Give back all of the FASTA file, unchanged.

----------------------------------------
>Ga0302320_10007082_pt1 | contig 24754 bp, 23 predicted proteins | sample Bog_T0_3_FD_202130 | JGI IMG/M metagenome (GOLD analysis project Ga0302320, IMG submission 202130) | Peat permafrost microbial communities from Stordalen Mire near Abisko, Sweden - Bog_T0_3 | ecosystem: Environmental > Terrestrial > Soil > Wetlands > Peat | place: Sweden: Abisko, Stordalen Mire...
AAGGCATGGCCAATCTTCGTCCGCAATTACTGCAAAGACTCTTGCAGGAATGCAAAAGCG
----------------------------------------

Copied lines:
>Ga0302320_10007082_pt1 | contig 24754 bp, 23 predicted proteins | sample Bog_T0_3_FD_202130 | JGI IMG/M metagenome (GOLD analysis project Ga0302320, IMG submission 202130) | Peat permafrost microbial communities from Stordalen Mire near Abisko, Sweden - Bog_T0_3 | ecosystem: Environmental > Terrestrial > Soil > Wetlands > Peat | place: Sweden: Abisko, Stordalen Mire...
AAGGCATGGCCAATCTTCGTCCGCAATTACTGCAAAGACTCTTGCAGGAATGCAAAAGCG